The issues we experienced with the barometer and rain gauge with the WS-2902 aren’t found in the WS-5000. The WS-5000’s barometer responded more accurately to pressure changes, whereas the WS-2902 seemed to respond too aggressively (although that could be due to a defective unit, we’re still not sure).
The larger rain gauge funnel also seemed to be doing what it intended: catching rainfall more accurately. While we certainly didn’t have a wealth of data due to a lot of frozen precipitation from our review, the WS-5000 was quite close to our analog rain gauge readings.
The new sensor suite features a lightning-fast console refresh time (how often the console displays new data), as little as five seconds in some cases. That’s a massive improvement from the WS-2902 console, which could take up to a minute to update.
The sonic anemometer impressed us as well. We found the readings to be much more accurate and responsive, even though it only has a maximum speed of 89mph. We recommend the optional heater accessory for colder climates to keep the sensor surface from accumulating ice and snow. The only issue is that it requires an AC outlet to power itself — which might not always be available.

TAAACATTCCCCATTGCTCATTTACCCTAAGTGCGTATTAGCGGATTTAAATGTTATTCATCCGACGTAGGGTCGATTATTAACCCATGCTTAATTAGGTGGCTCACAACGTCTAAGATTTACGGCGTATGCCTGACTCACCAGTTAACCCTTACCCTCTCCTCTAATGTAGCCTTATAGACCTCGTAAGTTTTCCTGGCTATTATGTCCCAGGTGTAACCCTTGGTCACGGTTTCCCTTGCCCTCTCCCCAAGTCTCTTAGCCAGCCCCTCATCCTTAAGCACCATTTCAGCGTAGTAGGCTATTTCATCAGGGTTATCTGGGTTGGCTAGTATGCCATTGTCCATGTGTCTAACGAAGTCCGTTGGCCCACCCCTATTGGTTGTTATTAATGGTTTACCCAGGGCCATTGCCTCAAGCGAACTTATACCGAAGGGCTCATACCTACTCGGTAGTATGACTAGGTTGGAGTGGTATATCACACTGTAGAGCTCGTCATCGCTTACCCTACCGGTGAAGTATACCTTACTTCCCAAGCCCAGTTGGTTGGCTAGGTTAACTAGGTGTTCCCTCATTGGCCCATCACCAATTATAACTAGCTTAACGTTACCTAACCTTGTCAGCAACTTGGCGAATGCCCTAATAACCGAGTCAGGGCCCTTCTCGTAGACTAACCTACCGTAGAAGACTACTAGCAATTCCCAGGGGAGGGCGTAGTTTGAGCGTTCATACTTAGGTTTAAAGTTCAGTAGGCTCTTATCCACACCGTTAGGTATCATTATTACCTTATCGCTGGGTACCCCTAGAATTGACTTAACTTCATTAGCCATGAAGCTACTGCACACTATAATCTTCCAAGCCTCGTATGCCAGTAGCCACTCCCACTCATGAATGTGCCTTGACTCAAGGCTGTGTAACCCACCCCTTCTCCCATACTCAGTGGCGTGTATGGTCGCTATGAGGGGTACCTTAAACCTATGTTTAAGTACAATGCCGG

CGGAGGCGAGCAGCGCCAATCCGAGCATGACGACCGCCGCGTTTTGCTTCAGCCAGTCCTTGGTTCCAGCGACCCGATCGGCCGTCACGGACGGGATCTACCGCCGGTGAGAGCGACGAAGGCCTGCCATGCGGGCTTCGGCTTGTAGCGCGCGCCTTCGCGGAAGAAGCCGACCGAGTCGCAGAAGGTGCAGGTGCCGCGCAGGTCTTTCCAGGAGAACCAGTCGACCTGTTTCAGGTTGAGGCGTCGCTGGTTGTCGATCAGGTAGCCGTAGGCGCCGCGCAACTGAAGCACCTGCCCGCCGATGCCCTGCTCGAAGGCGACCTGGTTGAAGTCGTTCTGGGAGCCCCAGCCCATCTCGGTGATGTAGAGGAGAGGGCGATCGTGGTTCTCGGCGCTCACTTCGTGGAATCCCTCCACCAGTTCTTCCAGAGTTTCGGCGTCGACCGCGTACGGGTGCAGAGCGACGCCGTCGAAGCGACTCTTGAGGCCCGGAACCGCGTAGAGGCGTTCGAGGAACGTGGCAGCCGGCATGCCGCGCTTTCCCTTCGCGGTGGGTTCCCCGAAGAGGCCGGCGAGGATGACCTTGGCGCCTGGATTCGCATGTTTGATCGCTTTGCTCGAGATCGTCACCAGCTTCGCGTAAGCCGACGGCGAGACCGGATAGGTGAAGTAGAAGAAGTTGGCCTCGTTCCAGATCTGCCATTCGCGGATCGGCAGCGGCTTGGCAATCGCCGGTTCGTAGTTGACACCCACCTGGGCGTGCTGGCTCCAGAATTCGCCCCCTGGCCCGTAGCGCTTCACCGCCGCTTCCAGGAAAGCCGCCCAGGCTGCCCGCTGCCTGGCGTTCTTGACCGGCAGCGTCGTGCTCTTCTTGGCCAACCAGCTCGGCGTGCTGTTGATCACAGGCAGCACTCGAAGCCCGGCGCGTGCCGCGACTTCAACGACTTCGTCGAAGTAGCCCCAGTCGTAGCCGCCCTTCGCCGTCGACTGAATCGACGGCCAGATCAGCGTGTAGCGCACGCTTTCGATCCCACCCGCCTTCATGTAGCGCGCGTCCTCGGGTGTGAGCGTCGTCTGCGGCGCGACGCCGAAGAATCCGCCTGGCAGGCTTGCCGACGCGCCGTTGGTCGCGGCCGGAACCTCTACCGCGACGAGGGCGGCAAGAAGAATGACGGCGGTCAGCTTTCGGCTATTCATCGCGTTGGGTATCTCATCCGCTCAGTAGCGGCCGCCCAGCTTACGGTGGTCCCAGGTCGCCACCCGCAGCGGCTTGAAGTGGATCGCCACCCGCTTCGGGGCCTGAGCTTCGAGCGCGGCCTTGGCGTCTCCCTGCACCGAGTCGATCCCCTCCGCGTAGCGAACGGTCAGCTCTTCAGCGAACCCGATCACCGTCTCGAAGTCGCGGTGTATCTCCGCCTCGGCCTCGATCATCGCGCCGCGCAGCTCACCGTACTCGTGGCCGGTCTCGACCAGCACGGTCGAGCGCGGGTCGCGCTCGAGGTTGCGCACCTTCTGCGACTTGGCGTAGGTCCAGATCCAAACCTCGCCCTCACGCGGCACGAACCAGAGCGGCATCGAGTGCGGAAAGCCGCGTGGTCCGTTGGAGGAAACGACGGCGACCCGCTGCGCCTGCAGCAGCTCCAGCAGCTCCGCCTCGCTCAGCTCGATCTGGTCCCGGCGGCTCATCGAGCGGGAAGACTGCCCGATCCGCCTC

Connectivity and Smart Home
The WS-5000 uses the same connectivity platform as any other Ambient Weather Station. AmbientWeather.net, the company’s cloud service, allows access to your station via the web or an app. The web app (above) and the mobile app use the same interface, so it’s not too difficult to navigate.
You also connect your WS-5000 to smart home devices through the AmbientWeather.net portal. IFTTT, Amazon Alexa, and Google Assistant are supported. With IFTTT, connecting smart devices is super easy — like your sprinklers or lights — using data from your WS-5000 to turn them on and off. We think that’s pretty cool.
For some, this might not be a big deal. But with smart home technologies becoming so ubiquitous, we think it is an important feature to have these days (at least in our opinion). The WS-5000 sports an impressive combination of accuracy and best-in-class smart home connectivity, the latter of which Davis weather stations are woefully behind.